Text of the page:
“Don’t. Just don’t,” Kukla said he would say to anyone considering an auto title loan. “There are going to be other options available, and some of them may not be as easy to do, but these lenders are going to try and promise that this is going to be a short-term loan, but everything we know is people walk in the door and end up trapped in worse situations. … Try every other option you have. Even if it (an auto title loan) is an option, it’s an option that’s going to destroy you. It’s not going to be a help.”

If you own your car, Kukla said you can try your local credit union for a product that is similar to an auto title loan in name only: Based on the value of your car, the credit union may lend you a percentage of that car’s value, but it’s more like taking out a new auto loan on your car, with installment payments and a lower interest rate.

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What to Do If You Can’t Make Your Car PaymentsCan You Get a Car Loan With Bad Credit?The Lifetime Cost of Debt CalculatorLoansFinance

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Can You Use Your Car to Get a Loan?

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Dear John: Cash in pension after losing job?

Dear John: I am 58 years old and currently unemployed. I have been in the banking industry for the past 34 years. I lost my job in June.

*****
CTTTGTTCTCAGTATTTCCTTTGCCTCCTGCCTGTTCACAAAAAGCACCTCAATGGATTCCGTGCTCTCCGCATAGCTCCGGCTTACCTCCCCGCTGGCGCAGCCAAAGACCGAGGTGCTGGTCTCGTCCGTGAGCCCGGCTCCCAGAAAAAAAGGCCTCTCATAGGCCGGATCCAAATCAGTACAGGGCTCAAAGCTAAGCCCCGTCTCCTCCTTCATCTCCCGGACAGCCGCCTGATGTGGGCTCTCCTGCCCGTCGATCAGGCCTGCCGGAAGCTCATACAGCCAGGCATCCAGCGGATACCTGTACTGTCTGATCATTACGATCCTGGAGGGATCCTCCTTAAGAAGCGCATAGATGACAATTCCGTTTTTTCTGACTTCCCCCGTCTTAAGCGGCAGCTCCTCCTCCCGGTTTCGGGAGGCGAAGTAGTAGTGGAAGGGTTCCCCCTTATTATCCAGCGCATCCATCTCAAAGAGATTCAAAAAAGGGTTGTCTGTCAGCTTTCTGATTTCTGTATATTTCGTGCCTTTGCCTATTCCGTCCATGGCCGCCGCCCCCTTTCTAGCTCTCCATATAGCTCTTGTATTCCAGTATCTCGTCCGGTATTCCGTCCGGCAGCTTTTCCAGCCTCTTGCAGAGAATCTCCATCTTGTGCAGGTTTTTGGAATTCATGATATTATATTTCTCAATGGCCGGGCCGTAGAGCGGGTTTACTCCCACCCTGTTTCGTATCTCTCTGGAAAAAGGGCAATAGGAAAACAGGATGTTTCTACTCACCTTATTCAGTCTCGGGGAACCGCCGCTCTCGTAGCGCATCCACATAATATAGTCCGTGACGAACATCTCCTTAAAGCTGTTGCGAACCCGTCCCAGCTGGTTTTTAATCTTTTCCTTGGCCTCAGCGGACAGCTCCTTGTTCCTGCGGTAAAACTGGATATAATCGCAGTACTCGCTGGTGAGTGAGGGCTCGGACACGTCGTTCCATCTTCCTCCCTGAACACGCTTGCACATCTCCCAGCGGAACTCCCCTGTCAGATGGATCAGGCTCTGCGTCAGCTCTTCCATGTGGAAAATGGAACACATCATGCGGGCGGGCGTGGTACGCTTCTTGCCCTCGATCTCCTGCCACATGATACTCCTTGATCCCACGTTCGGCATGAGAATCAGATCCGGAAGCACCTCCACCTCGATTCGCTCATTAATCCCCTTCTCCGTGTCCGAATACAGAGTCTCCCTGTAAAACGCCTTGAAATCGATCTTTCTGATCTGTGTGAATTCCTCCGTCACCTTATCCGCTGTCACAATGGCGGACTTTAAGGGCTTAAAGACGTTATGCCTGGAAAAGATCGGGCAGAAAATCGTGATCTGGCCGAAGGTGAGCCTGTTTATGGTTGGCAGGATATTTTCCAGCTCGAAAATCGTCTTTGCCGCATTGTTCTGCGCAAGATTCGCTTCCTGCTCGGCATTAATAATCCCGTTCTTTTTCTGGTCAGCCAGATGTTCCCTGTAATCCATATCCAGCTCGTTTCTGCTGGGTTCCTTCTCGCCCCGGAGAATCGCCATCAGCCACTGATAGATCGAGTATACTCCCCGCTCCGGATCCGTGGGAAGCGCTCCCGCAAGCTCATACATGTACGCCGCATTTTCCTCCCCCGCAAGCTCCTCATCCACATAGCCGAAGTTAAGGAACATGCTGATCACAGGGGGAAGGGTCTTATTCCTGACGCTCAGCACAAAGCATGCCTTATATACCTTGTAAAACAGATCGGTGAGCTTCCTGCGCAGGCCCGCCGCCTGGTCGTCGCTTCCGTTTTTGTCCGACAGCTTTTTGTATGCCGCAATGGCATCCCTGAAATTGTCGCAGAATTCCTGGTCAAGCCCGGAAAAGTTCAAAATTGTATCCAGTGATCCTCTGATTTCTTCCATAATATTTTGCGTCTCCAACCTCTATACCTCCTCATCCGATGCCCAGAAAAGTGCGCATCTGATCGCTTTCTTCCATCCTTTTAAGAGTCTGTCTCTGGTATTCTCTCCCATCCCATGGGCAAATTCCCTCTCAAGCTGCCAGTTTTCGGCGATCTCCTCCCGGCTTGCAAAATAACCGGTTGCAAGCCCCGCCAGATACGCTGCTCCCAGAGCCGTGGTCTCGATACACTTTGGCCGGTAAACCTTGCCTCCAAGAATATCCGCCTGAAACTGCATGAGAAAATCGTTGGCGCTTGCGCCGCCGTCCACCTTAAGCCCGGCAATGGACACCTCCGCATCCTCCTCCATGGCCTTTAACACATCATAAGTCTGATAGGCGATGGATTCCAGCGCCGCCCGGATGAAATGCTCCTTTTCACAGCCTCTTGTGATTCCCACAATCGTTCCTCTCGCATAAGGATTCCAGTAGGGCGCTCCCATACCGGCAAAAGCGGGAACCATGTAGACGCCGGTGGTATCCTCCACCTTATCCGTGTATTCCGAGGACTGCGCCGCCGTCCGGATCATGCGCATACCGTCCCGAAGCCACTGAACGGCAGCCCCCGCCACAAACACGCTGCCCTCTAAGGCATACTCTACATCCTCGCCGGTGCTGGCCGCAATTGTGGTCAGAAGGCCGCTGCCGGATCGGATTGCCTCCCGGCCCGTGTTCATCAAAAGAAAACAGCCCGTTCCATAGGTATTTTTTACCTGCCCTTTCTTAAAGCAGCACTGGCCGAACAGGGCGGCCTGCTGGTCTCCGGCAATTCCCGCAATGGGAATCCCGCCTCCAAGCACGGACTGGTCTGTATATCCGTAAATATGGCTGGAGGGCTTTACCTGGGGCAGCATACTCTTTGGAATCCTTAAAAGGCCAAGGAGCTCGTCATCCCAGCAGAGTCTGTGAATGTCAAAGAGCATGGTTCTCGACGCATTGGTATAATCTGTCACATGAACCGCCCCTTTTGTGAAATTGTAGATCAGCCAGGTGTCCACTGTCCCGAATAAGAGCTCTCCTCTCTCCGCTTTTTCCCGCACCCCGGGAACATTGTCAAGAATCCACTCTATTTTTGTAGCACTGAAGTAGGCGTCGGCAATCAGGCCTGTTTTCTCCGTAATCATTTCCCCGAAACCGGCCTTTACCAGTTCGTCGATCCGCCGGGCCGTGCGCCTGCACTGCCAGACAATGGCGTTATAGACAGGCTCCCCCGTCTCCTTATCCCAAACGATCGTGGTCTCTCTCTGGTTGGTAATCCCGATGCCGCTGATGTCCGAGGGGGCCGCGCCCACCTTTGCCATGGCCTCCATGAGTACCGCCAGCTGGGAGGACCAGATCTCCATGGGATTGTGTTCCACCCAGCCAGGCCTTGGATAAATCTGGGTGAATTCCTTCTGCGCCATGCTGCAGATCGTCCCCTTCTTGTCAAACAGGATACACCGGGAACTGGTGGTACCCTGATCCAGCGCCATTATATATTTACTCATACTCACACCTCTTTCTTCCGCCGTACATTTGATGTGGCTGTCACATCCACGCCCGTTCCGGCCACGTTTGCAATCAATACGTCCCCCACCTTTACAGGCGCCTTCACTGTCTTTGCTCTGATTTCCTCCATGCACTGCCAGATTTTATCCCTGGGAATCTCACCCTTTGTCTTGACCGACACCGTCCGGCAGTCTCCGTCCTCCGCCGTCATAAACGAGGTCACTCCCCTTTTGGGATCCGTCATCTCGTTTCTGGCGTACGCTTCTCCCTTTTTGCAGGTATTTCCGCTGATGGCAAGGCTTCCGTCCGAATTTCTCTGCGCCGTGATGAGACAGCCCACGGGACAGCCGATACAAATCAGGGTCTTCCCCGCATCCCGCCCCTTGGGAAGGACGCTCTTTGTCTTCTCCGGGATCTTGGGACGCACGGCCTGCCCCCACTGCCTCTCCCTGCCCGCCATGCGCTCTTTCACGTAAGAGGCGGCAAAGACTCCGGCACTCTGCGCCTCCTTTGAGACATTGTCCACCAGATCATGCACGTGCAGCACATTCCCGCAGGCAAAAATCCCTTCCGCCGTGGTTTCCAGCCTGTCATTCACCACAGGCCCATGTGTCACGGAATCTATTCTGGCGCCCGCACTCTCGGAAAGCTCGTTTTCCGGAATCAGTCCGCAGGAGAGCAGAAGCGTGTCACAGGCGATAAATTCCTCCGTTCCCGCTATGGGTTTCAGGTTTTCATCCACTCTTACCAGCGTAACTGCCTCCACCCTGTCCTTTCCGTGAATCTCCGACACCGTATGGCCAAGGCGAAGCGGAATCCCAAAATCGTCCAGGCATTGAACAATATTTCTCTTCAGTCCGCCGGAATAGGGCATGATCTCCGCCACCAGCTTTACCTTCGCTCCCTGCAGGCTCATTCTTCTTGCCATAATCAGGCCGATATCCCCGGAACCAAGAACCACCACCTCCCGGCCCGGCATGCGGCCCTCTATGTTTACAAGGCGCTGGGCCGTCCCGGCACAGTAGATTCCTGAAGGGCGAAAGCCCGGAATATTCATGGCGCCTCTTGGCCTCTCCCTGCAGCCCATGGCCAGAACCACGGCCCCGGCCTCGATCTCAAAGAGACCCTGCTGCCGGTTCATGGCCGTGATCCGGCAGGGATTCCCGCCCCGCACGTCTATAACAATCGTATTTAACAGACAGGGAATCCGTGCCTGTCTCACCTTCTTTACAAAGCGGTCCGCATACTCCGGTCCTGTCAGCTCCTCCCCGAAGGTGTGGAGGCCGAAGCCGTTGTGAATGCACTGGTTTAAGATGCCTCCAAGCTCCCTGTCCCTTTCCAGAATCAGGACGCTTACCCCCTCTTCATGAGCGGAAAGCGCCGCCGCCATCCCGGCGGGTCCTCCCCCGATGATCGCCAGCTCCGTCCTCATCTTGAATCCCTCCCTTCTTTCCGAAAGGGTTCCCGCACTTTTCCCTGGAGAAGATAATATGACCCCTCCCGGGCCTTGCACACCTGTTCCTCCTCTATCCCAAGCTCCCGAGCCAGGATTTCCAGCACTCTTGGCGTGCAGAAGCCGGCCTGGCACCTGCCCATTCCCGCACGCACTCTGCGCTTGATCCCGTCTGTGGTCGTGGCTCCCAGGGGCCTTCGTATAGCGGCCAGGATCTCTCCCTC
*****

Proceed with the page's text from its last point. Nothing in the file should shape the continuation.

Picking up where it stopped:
While I have savings to last me through next July, I have debt that I would like to pay off. I am considering cashing in one of my pension plans with my previous employer. I know cashing in a pension is probably never a good idea unless you roll over, but I would like your advice on my situation.

I have a conventional pension plan worth $185,000 I am looking to cash in. I also have 401(k) plans that I will not touch totaling about $225,000.

Cashing in the $185,000 will allow me to pay off my mortgage, credit-card debt and private loans totaling about $60,000.

I am also saddled with student loans for my two daughters of about $40,000. Interest on the credit cards run about 9 percent and the mortgage is at 5 percent but only has 2 ½ years left to pay off. The private loan is no-interest, but the student debt is costing me 8 percent.

Payments for this debt total about $2,600 per month. These payments are eating up my savings, but I will still last until July.

Employment prospects do not look good. If I can pay off, I would be free of those payments and might possibly find a lower-paying job and not have to worry about the debt.

My salary in my banking career was in the mid-six figures — good money.

Even after cashing in, I would still have my 401(k) and my Social Security to live on when I reach 62. My wife will have hers at 62 as well.

She only has a small pension due her, which will pay about $150 per month. All of these incomes add up to about $4,700 per month once I formally retire. With no debt, I think am OK.